Reduce Bias, Increase Diversity: Steps for Better Faculty Recruitment
Despite our best intentions, we all perceive and treat people differently based on race and ethnicity, gender, sexual orientation, disability, and other factors.
These expectations or stereotypes, called schemas, are especially apparent in more ambiguous, stressful, and time-sensitive situations like the recruitment of diverse faculty.
That’s because departmental policies embody schemas and they create a self-reinforcing cycle. This is visible in:
- The tendency to under-value people who do not fit conventional definitions of the discipline
- The concentration of white men in leadership positions
- Narrow and homogeneous social and professional networks
- Late and reactive implementation of family-friendly policies
In particular, schemas interfere with the hiring — and retention — of diverse individuals in:
- Evaluation of resumes, CVs, job credentials, and fellowship applications
- Letters of recommendation, with noticeable differences in length, commentary, and personal characteristics mentioned for men and women
- Salary, promotion, prestige, and advancement over time as small imbalances and disadvantages accrue
- Perceptions of who is in leadership positions
But we can break the cycle by:
- Increasing awareness of bias and how it leads to overlooking talent, using tools such as Project Implicit’s Implicit Association Test
- Developing more explicit hiring criteria to decrease ambiguity
- Updating departmental policies and practices
More specifically, examine policies on:
- Prime the pump. Searching begins before the position is available.
- Know your search committee’s composition.
- Prepare the job description as an “open” search.
- Adjust your advertising and active recruiting.
- Promote awareness of the impact of bias.
- Provide interviewing tips.
- Increase awareness of evaluation bias in CV and resume review, and in letters of recommendation.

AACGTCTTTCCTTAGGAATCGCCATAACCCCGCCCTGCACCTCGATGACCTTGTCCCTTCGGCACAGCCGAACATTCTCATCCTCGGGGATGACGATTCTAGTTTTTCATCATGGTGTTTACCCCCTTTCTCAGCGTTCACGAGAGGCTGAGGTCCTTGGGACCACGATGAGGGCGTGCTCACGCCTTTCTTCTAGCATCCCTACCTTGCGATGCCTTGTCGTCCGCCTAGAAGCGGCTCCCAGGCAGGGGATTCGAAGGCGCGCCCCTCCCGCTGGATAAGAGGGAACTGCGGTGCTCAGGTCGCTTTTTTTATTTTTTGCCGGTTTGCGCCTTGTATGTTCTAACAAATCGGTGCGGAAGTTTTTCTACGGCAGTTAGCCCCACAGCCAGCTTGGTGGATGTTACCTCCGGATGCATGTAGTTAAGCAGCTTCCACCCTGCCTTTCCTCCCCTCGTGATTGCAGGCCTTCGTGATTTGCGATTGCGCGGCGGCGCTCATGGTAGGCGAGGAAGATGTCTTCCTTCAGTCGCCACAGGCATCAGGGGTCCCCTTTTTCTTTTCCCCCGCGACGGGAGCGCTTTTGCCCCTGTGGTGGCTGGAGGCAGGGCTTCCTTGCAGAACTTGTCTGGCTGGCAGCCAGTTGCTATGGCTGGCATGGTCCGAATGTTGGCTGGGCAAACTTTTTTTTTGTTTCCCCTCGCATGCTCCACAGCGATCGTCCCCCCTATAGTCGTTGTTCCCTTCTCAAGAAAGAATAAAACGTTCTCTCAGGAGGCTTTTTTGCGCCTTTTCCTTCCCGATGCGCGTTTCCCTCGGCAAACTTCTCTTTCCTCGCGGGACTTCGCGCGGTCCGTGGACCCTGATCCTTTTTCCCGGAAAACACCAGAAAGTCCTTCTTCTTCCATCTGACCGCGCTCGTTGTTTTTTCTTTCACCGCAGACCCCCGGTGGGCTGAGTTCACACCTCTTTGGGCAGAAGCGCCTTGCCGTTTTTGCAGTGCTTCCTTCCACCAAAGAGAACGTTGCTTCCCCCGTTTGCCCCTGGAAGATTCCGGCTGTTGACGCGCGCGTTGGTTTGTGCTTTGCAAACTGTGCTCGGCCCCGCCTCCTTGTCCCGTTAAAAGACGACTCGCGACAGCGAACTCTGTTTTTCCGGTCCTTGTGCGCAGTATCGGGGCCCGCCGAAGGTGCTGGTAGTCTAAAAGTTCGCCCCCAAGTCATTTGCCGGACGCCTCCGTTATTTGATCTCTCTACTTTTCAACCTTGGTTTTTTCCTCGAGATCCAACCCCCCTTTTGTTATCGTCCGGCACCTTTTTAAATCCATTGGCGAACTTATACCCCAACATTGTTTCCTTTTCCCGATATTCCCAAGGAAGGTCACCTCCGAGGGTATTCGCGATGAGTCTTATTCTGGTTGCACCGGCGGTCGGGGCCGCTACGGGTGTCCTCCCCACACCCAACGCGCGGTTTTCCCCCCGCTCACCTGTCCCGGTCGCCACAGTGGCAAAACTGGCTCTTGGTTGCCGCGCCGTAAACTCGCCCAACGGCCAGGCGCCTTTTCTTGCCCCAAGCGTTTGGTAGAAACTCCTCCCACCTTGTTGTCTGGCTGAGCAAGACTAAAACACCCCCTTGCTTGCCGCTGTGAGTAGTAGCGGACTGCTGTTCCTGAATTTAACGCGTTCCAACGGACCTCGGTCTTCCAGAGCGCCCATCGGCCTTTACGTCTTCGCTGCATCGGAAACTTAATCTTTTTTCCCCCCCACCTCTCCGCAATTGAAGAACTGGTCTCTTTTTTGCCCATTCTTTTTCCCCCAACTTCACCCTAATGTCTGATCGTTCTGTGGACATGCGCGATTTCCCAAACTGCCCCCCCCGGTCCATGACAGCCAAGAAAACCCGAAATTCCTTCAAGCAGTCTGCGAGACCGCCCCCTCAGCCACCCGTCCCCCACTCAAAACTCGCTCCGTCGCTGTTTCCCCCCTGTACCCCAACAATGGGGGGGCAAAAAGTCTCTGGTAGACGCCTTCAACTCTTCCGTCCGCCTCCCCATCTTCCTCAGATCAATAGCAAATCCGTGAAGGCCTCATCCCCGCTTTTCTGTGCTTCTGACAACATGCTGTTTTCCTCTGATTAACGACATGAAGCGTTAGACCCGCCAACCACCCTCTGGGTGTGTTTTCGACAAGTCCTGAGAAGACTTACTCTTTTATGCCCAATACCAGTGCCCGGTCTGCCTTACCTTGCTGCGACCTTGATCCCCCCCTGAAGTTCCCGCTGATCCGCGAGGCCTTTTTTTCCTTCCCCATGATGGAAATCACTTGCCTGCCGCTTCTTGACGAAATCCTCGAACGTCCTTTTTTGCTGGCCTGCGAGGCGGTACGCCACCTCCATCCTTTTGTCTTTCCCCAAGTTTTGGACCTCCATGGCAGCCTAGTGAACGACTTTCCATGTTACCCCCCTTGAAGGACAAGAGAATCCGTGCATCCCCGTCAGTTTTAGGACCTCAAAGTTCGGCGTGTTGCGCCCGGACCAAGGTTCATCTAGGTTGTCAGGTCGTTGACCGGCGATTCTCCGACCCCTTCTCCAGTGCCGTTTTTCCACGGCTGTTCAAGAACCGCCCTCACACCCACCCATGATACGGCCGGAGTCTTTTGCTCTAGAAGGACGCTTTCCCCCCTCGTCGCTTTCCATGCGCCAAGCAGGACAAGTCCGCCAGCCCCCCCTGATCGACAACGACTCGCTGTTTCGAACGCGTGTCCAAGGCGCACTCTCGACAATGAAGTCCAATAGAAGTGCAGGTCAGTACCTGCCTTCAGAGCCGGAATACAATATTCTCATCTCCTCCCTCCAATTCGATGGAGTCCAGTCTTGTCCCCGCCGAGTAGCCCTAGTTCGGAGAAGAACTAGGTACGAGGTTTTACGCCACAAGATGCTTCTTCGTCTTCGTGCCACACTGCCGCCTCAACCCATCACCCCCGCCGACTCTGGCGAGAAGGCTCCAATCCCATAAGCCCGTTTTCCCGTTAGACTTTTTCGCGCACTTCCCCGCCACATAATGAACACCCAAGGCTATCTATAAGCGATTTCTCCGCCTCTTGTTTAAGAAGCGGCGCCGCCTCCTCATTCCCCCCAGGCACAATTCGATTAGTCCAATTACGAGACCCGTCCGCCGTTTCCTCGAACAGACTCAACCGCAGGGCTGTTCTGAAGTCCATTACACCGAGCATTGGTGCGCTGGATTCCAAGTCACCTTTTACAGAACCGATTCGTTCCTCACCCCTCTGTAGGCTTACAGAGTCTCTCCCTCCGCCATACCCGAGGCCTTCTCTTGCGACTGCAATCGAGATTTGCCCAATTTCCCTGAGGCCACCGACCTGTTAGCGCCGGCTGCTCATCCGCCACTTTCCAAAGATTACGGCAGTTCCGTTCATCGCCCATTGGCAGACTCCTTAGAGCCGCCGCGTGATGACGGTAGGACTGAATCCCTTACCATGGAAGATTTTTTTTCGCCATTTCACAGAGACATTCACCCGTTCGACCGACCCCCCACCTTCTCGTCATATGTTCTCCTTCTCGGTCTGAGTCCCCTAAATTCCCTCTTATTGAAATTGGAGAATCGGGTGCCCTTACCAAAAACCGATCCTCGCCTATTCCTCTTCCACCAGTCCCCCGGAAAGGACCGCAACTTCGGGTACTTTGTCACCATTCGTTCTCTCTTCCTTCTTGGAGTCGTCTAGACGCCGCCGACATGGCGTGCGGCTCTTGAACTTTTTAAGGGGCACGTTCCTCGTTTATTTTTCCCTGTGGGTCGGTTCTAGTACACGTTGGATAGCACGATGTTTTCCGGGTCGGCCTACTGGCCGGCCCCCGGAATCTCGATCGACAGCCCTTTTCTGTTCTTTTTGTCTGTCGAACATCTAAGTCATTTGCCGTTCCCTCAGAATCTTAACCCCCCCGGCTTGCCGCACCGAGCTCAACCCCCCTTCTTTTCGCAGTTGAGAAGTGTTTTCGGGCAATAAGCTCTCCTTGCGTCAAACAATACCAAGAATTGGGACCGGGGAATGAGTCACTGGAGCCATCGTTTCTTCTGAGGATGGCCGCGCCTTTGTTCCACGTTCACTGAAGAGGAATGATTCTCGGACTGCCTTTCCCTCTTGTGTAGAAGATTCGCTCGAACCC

- Spread understanding of evaluation bias to search committee members.
- Weigh judgments that reflect examination of all materials and direct contact with candidates.
- Evaluate of scholarly productivity, research funding, teaching skills, ability to be a conscientious departmental and university member, and fit with the department’s priorities.
- Consider using the ADVANCE Program’s evaluation forms, which can be modified to fit your situation.
- Bring in more than one female and/or minority candidate.
- Treat female and minority faculty applicants as scholars and educators.
- Avoid questions that might be construed as discriminatory or offensive.
- Ask only questions relevant to a faculty position.
- Understand the differences between appropriate and inappropriate questions, found on tools such as this University of Michigan guide.
- Consult the Federal Equal Employment Opportunity laws and regulations.
- Ensure all candidates meet with a diverse set of people so that they are more likely to meet someone like them.
- Identify someone the candidate can ask confidential questions because dual career issues should not be discussed by the search committee.
- Ensure all candidates know about dual career support mechanisms available at your university. Support for dual careers enhances both recruitment and retention of men and women. Some candidates will easily meet people in the department who share their personal characteristics, such as race and ethnicity, gender, sexual orientation, and parent status, but others will not.
What recruitment strategies have helped your faculty recruit a more diverse faculty? Share them in the comments.
For additional information, visit SfN's Increasing Women in Neuroscience (IWiN) course, "Recruiting a Diverse Faculty."
Adapted from the presentation, “Workshop on Faculty Recruitment for Diversity and Excellence,” by Pamela Raymond, PhD.